Despite the fact that I pretty much don’t want to eat any other food ever after Veladora, real life dictates that I still have to feed my family. So, back to the weekly menu!
- Caprese salad with crusty bread
- Stewed green beans
- Taco night
- Grammy’s Orange Chicken
- Rice and veggie
- Takeout night
- Chicken on the grill
- Corn on the cob and watermelon
- Spinach and strawberry salad
Big THANKS to all of you who continued posting menus the last few weeks while I took a break. I can’t tell you how much I appreciate it!
As usual, please share your menu for the week! Plain or fancy, we want to see it all!
Posted by Jane Maynard at 1:39 pm 20 Comments
Categories: fab faves, way gourmet, weekly menus Tags: dinner plans, free printable, meal plan, menu plan, PRINTABLE MEAL PLAN, rancho valencia, restaurants, shopping list, veladora, weekly menu, weekly menu planning |
Thursday, July 3
As you know from my non-existent weekly menus, we are on a multi-week trip visiting our family in the Northeast! We started our trip in New Hampshire and I wanted to share a little of the fun we had in that beautiful place.
To start, well, you know, when in Rome…
Pat, my mother-in-law, got a good deal on a ONE GALLON JUG of maple syrup so she had to buy it. I just wish I could take some on the plane with me! Owen was hilarious when we took pictures of him with the bottle (don’t worry, he had a diaper on!), but when we actually let him stick a straw in the bottle to drink, he refused. Shocking, I tell you.
For dinner one night we visited Kimball Farm in Jaffrey, NH and thoroughly gorged ourselves. For you New Englanders out there you’ve probably been to Kimball’s already and know just how yummy it is. We ordered quite the assortment of food, including to-die-for fish and chips, lobster roll, clam chowder, and onion nuggets. And, of course, NO salad.
We ended the night with Kimball’s homemade ice cream. See that there cone? That is the smallest size you can order. For a little perspective, that is a giant waffle cone being held by Nate. Ice cream insanity!
Another day we returned to Hillsborough Center to show Nate how beautifully magical this little village is. And to give Cate a chance to properly leap over puddles.
On a side note, we are loving the Highlander Hybrid that Toyota lent to us for the trip. It’s sooooo nice having a big car that gets almost 30 miles to the gallon, especially since we’ve already driven almost 1,000 miles! Plus, it’s just a really nice car. Nate’s great aunt couldn’t get over it, in fact. And it drives so quietly and smoothly. Basically, we’re taking it on the plane home with us.
Wednesday, June 4
Until a few years ago I had zero serving trays or platters to my name. For some reason, I didn’t get any as wedding gifts and then never thought to buy any. I finally acquired a few white ceramic serving platters. They’re nice and all but, honestly, I hardly ever use them. They just aren’t very versatile and are too heavey for easy, everyday use. And, even with those few platters, I still didn’t own any actual trays.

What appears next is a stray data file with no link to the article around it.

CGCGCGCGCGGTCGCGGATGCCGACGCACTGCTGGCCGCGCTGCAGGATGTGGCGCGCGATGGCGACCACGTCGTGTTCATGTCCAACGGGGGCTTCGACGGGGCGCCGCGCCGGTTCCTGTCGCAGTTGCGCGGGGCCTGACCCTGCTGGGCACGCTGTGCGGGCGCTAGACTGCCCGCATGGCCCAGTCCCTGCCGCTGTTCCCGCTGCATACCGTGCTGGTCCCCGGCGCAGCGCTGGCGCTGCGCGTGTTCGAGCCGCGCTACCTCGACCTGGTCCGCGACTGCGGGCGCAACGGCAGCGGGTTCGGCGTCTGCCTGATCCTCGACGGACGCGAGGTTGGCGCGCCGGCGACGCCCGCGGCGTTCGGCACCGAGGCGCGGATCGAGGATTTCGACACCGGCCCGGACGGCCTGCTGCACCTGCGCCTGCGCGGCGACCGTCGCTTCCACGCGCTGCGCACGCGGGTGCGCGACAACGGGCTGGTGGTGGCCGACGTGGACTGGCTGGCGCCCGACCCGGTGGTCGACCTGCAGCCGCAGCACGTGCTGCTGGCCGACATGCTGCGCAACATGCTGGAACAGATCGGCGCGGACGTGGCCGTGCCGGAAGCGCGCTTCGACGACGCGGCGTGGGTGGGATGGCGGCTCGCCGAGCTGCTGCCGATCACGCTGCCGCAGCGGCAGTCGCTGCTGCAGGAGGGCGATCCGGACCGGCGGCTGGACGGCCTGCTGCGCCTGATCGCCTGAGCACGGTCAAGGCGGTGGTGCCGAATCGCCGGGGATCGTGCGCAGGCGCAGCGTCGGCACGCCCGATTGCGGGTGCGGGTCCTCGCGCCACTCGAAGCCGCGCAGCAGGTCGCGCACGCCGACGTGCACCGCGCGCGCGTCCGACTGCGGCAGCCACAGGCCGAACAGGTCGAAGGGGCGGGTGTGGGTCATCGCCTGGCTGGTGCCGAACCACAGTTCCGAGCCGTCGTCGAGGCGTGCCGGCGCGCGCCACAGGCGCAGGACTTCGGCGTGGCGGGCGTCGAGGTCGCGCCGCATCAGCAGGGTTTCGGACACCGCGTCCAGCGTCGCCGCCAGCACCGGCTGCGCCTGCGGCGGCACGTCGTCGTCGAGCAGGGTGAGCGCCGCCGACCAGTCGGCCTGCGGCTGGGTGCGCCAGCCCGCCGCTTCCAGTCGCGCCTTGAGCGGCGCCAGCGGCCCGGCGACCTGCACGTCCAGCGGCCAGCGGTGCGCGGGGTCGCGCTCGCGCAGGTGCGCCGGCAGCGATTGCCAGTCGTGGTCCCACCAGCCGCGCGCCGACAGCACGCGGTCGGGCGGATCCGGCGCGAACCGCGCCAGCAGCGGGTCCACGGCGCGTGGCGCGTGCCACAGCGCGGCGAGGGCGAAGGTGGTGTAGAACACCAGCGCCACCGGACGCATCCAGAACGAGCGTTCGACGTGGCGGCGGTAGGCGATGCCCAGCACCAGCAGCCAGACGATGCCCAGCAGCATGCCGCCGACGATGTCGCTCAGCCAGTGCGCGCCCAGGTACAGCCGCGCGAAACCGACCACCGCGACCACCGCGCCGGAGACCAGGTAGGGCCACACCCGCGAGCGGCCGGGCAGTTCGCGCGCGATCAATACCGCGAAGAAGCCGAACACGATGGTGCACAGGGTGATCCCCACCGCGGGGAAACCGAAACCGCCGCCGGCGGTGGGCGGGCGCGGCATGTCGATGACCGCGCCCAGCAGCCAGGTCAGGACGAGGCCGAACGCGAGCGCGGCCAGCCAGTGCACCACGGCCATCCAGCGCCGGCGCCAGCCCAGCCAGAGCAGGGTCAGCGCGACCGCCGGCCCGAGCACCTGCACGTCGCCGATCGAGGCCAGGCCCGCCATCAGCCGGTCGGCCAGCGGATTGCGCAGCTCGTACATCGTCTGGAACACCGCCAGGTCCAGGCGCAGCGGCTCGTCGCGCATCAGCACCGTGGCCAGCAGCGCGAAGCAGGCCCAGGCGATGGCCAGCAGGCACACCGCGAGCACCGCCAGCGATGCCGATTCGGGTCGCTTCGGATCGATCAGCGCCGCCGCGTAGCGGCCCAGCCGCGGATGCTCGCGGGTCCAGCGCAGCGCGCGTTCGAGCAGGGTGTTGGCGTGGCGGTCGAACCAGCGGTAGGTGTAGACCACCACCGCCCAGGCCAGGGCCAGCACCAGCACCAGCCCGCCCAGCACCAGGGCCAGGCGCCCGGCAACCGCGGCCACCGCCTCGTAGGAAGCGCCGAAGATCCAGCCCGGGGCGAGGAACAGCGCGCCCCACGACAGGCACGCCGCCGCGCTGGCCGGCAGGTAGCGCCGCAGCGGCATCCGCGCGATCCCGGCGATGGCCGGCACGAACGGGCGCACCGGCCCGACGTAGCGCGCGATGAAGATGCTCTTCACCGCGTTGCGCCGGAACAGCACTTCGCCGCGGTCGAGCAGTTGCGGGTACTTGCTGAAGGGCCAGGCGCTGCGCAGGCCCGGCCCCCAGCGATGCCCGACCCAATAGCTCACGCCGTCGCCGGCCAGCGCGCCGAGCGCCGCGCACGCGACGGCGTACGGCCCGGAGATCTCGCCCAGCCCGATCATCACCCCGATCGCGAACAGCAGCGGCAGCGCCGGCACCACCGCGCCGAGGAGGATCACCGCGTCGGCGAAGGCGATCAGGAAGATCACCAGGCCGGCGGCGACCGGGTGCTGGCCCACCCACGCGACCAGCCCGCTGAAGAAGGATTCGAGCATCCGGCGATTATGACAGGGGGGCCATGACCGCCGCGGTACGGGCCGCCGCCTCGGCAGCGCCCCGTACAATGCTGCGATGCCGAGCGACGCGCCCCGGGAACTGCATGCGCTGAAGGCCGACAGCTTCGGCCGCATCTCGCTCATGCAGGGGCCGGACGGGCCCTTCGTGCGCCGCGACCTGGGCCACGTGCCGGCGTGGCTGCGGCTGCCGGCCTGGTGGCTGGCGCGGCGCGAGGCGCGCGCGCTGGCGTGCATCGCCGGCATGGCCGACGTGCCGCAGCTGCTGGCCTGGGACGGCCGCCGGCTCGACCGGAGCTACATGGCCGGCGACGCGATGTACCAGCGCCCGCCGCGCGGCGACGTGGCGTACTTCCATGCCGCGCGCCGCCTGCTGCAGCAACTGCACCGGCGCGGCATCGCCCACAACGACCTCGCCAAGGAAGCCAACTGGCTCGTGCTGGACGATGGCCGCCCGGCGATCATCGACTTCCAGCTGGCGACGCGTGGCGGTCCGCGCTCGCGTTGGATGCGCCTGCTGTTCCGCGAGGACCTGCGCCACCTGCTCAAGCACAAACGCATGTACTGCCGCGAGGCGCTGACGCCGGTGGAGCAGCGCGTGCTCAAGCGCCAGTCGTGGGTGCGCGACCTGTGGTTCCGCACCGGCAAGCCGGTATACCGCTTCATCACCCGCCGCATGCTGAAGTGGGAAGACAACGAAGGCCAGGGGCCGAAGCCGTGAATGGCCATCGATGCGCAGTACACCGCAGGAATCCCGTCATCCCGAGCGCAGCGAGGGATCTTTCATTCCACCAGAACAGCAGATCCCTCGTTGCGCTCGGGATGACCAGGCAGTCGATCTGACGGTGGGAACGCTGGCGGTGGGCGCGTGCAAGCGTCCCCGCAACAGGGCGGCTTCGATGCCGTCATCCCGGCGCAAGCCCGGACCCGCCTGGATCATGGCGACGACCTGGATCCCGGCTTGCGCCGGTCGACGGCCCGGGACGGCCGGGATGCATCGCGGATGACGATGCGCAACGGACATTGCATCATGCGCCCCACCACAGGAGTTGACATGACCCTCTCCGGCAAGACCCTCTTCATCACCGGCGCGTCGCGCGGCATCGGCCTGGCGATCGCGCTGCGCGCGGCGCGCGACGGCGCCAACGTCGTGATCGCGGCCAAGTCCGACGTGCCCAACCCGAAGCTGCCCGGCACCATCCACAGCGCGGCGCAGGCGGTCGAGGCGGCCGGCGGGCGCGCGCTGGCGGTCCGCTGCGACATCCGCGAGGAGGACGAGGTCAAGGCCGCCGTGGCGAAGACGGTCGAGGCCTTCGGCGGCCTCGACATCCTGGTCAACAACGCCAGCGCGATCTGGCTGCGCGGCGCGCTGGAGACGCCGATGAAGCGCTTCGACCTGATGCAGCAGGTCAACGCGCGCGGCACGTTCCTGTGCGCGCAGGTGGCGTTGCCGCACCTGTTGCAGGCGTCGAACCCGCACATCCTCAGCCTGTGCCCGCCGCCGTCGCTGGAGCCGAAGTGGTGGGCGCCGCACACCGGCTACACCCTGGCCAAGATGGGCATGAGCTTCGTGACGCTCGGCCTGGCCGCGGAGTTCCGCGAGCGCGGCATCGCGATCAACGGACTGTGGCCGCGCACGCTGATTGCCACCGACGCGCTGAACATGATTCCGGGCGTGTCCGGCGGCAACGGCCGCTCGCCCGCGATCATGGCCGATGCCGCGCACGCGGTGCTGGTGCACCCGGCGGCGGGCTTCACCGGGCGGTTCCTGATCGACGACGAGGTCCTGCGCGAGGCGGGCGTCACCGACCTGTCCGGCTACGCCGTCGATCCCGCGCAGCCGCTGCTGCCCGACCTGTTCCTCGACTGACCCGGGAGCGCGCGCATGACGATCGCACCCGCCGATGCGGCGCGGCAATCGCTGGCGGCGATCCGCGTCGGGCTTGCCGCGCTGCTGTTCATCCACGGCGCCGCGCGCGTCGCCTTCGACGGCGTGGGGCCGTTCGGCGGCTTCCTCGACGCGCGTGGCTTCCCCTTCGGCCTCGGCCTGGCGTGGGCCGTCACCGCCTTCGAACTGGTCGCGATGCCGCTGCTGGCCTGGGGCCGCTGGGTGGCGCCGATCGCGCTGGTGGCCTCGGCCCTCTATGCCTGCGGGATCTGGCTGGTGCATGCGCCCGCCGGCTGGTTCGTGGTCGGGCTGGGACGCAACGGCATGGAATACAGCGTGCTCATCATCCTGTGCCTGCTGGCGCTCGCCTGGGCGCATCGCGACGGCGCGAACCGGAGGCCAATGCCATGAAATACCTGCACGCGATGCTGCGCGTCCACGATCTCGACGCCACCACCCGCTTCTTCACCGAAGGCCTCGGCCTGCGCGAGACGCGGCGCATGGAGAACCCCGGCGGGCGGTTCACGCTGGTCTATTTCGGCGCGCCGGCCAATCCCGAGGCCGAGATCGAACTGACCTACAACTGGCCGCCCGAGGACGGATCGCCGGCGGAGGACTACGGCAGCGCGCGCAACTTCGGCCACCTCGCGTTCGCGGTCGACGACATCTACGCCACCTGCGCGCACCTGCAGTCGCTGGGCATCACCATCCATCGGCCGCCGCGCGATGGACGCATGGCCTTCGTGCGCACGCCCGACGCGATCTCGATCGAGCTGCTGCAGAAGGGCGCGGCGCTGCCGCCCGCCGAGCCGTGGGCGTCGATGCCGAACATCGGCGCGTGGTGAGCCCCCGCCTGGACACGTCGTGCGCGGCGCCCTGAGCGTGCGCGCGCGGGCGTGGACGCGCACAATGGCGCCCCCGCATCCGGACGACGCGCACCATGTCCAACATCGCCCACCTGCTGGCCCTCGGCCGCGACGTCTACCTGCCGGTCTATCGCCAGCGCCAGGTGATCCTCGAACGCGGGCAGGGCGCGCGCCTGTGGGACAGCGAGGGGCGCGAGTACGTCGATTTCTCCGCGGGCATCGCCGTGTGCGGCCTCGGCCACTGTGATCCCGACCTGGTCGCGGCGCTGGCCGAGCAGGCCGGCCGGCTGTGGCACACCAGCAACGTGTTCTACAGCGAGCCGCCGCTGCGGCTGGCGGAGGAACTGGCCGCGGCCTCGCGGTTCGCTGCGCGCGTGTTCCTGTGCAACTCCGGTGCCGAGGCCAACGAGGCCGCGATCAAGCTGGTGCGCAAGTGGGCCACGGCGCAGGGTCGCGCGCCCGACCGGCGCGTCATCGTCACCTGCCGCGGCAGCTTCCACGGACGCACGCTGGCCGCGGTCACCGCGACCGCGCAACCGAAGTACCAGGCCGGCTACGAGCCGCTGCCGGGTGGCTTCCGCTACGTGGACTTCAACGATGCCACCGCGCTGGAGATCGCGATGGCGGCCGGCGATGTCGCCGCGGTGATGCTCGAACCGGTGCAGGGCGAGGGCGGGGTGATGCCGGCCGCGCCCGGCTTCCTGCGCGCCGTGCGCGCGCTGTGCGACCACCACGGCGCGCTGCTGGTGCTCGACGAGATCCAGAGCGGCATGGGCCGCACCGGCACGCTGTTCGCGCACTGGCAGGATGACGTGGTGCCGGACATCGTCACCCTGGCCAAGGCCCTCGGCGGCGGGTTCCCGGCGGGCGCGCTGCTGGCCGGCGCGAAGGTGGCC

The trays pictured above are from Q Squared NYC’s Montecito line. These are the trays we probably use the most. Nate was especially happy on Mother’s Day when they had a tray to bring me breakfast in bed!
A few months ago when I started working with Q Squared NYC, they sent me several serving trays and platters. Suddenly I was flush with melamine serving trays in different sizes and shapes, and every last one of them was completely adorable.
These fun kids serving trays have come in especially handy for snack time during playdates! My kids think they’re super cute and I don’t have to worry about anyone breaking anything!
When I first discovered Q Squared, I was mostly excited about their dishes and flatware. Little did I know my most favorite items would be the serving trays! The longer I have them, the more I realize how much I was missing out all these years. They come in handy all the time, both for everyday use and when entertaining. I really love that they are made of melamine. The trays and platters are so much lighter than something made from ceramic, so I actually pull them out all the time. They’re easy to carry and perfect for taking outside. Basically, I can’t live without them now!
This serving platter is from the beautiful Heritage line.
If you don’t have any melamine serving trays or platters, I highly recommend getting one (or two or three!).
More from the Montecito line, this time the serving platters.
Three cheers for serving trays! Hip, hip, hooray! (Yeah, I’m a little crazy, but I really am in love!)
This post was sponsored by Q Squared NYC. As always, all opinions are 100% my own.